Sunday, June 30 2019
This is a text only version of the newsletter. To view the newsletter online, click here.
It's been another busy month for the Heritage & Education Centre as we prepare for summer. We're delivering lectures, events and have other exciting plans!
Please note that the Heritage and Education Centre will be closed throughout August.
On the 20 June, Charlotte Ward and Max Wilson delivered a lecture on the new exhibition 'From Coffee to Seaweed'. The event was well attended and led to some fascinating discussions about the history of Lloyd's Register and its wider context. If you attended this event, please send us your comments and feedback to firstname.lastname@example.org. This will help inform future events.
On the 25 July we are welcoming National Maritime Museum Curator Laura Boon to 71 Fenchurch Street. She will be discussing the resurgence of wind power in shipping.
To book your ticket, visit our website.
The Heritage & Education Centre are delighted to announce that 71 Fenchurch Street will be a participating in Open House London 2019. For one day only, the historic Collcutt and modern Rogers buildings will be open to the general public. Visitors to both buildings will be able to view exquisite rooms, artwork and treasures. This year's event also offers the public a one-off opportunity to visit our new exhibition, From Coffee to Seaweed: Engineering a safer world since 1760.
For more information, click here.
Want to 'launch' your career in digital heritage?
We have two exciting new roles in the Heritage & Education Centre!
As the Digital Engagement Officer you will be responsible for leading new engagement projects for the HEC digital archive, promoting the digital activities of HEC and working to link HEC digitised material to other online collections to broaden their impact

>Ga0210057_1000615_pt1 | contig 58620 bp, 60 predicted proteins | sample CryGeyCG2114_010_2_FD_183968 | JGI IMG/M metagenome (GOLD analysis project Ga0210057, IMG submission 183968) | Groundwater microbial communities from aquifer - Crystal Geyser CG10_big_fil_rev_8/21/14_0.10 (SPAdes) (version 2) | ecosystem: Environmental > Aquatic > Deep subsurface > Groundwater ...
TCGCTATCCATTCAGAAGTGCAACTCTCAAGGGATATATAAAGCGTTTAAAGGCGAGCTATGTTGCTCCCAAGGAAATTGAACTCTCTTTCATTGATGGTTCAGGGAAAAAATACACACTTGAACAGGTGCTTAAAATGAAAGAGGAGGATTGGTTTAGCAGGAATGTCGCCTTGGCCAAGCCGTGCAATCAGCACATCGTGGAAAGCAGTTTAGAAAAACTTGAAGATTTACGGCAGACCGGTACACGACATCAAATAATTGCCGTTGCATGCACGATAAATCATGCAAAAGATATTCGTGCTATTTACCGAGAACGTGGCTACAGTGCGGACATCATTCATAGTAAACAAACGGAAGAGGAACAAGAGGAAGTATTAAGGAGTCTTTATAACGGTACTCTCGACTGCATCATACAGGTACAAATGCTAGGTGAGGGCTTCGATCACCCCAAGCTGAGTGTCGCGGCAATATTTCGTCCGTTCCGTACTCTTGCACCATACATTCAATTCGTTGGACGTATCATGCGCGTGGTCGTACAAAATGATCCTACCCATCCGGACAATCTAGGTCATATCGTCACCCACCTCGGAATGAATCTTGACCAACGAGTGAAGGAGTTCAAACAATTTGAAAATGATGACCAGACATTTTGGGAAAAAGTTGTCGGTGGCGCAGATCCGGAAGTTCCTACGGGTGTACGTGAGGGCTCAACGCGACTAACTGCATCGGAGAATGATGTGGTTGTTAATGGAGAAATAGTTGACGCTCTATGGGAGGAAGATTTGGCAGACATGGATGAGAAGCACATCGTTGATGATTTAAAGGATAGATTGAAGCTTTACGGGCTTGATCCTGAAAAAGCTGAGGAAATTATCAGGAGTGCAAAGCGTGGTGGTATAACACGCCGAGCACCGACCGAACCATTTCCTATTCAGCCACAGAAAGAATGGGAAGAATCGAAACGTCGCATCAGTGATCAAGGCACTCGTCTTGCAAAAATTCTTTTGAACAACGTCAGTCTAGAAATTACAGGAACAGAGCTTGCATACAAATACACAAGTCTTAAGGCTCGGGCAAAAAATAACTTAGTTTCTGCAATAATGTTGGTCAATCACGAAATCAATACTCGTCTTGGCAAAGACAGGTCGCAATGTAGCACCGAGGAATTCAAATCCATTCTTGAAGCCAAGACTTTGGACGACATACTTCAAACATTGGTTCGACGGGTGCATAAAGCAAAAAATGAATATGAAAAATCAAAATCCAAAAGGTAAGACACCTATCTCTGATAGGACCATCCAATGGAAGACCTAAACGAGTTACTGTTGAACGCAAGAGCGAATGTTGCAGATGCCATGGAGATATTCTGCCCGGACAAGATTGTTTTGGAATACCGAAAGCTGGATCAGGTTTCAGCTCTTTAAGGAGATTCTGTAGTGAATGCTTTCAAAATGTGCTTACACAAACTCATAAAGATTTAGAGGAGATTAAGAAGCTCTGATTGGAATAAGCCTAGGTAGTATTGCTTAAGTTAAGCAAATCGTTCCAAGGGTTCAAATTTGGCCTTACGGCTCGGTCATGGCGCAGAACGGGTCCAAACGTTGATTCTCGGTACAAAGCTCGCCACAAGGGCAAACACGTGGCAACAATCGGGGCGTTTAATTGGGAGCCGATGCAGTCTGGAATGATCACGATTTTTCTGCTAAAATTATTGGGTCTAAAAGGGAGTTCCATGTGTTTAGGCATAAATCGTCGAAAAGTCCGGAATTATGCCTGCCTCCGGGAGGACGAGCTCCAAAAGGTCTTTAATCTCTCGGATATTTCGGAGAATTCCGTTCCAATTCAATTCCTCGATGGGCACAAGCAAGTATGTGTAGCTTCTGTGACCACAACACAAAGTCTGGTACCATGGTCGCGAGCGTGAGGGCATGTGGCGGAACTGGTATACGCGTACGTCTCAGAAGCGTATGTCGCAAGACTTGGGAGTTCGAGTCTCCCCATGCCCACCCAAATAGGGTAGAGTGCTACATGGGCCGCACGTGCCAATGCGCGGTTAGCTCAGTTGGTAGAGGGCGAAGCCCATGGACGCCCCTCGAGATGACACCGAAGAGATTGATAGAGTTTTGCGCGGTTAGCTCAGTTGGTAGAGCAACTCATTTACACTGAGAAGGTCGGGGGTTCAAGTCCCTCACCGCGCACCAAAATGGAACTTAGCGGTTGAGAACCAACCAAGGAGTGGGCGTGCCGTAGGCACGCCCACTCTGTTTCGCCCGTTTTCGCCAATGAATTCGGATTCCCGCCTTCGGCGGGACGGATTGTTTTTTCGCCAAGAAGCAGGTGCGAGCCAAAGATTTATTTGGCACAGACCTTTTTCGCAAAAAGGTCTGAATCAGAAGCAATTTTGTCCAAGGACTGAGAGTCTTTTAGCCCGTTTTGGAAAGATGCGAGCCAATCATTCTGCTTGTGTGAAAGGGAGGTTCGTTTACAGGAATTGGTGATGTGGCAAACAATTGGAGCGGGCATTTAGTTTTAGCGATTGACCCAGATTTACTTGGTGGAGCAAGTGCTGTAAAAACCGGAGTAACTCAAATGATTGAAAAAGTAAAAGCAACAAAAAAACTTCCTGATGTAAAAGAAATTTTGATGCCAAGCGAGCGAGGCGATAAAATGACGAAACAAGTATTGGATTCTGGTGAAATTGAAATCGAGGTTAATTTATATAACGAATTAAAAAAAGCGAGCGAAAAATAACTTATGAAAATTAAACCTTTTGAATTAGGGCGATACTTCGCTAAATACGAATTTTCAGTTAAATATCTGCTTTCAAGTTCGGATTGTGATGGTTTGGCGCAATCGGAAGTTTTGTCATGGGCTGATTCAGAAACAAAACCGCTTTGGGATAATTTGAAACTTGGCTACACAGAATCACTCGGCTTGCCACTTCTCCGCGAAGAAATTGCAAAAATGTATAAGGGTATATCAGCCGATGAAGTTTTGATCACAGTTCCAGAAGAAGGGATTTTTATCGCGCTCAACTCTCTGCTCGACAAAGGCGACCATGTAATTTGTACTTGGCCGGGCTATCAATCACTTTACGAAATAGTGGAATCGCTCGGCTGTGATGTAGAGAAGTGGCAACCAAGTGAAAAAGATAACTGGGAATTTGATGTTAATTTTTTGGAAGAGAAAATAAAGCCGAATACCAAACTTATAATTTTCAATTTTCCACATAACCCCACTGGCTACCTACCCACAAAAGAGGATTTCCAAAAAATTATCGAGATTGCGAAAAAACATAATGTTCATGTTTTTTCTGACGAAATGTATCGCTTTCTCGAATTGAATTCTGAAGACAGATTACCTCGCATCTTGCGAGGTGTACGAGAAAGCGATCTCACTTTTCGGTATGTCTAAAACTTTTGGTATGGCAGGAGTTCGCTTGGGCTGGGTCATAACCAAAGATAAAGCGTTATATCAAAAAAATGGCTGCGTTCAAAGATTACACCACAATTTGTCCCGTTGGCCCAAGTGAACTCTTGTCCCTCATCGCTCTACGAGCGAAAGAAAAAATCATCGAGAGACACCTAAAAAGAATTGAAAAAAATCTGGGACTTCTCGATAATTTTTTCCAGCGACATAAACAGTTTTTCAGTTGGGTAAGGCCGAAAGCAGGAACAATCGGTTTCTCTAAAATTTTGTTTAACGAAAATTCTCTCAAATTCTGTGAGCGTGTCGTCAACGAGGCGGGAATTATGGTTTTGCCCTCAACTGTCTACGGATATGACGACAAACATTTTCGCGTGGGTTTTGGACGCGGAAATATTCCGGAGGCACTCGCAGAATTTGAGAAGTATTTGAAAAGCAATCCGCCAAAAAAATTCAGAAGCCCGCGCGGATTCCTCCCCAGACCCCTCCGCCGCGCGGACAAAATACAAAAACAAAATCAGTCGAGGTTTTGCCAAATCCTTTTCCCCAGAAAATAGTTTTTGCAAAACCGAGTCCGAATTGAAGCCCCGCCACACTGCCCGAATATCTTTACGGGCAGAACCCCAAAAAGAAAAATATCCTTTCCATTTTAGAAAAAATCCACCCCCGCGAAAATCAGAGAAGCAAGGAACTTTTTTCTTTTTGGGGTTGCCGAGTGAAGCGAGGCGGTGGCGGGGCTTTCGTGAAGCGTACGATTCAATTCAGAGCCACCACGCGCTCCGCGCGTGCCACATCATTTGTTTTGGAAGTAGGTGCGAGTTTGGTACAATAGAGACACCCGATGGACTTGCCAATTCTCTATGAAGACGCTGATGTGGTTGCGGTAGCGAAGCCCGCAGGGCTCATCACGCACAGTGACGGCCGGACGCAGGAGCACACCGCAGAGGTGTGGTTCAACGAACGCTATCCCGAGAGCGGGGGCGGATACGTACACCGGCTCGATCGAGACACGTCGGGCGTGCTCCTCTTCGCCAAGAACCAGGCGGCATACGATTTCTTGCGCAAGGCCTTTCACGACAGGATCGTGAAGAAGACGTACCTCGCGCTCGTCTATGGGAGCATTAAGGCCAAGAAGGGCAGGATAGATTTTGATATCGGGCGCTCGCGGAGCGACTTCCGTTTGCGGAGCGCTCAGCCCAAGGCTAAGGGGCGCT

The Digital Archivist will be tasked with the development and safeguarding of the Heritage & Education Centre’s digitised materials, from paper to born digital resources. In addition, the position will be responsible for digital workshops and the consolidation of existing databases.
Registration for the Lloyd’s Register Foundation International Conference on 9-10 October is now open. HEC are pleased to report that Laura Boon and Gustav Milne will be speaking about our heritage projects. Laura is the Lloyd’s Register Foundation Public Curator: Contemporary Maritime at the National Maritime Museum, Royal Museums Greenwich. Her mission is to promote public awareness and understanding of the connections between maritime history and contemporary maritime issues. Gustav is founder of the Thames Archaeological survey and Project Leader for CITiZAN (Coastal and Intertidal Zone Archaeological Network). HEC archive materials will be used in support of this exciting project so watch this space!
We hosted the University of Hull for an Archive Appraisal workshop where we looked at potential uses for our collections. During the day we heard from Peter Phillipson on how the archives are informing the PhD project on 19th century merchant shipping and from Sam Wright on 20th century trawl fisheries. David Starkey and Martin Wilcox presented their project findings on the appraisal by the Blaydes Maritime Centre team. The project identified archival material held by HEC and selected provincial record offices that will inform a major research investigation into the development of safety measures in the fisheries and merchant shipping industry since c.1850. The Foundation awarded a grant of £10,000 for this in 2018.
This month Anne helped with a rather mysterious family story...
The SS Huronian was built by Palmer’s Shipbuilding & Iron Co. Ltd for the Allan Line of Glasgow in 1901. She left Glasgow on the 11 February 1902 on her maiden voyage, carrying coal to St John, New Brunswick. She was reported ‘overdue’ on the 7 March. Though bad weather had been reported, no one was too concerned as a number of technical issues could have explained her delay.
With an increased concern for her whereabouts, several ships were sent to search for her in the Atlantic in April 1902. Over the coming weeks various reports came in of possible wreckage from the ship and sightings of her, however it was not until the 2 June 1902 that a bottle had washed up on the shore at Owls Head 45 miles east of Halifax and the note inside read “SS Huronian turned over in Atlantic on Sunday night. In small boat, fourteen of us”.
Five years later another bottle was found washed up on the shore in Castle Rock, Co. Derry, Northern Ireland. The message read “Huronian sinking fast, top heavy, one side under water. Goodbye mother and sister. Chas McFall, fireman”
Chas McFall was a fireman onboard the Huronian. It is still unclear exactly what happened to this vessel, and her crew, but McFall’s great-nephew is trying to piece together this 117-year-old mystery.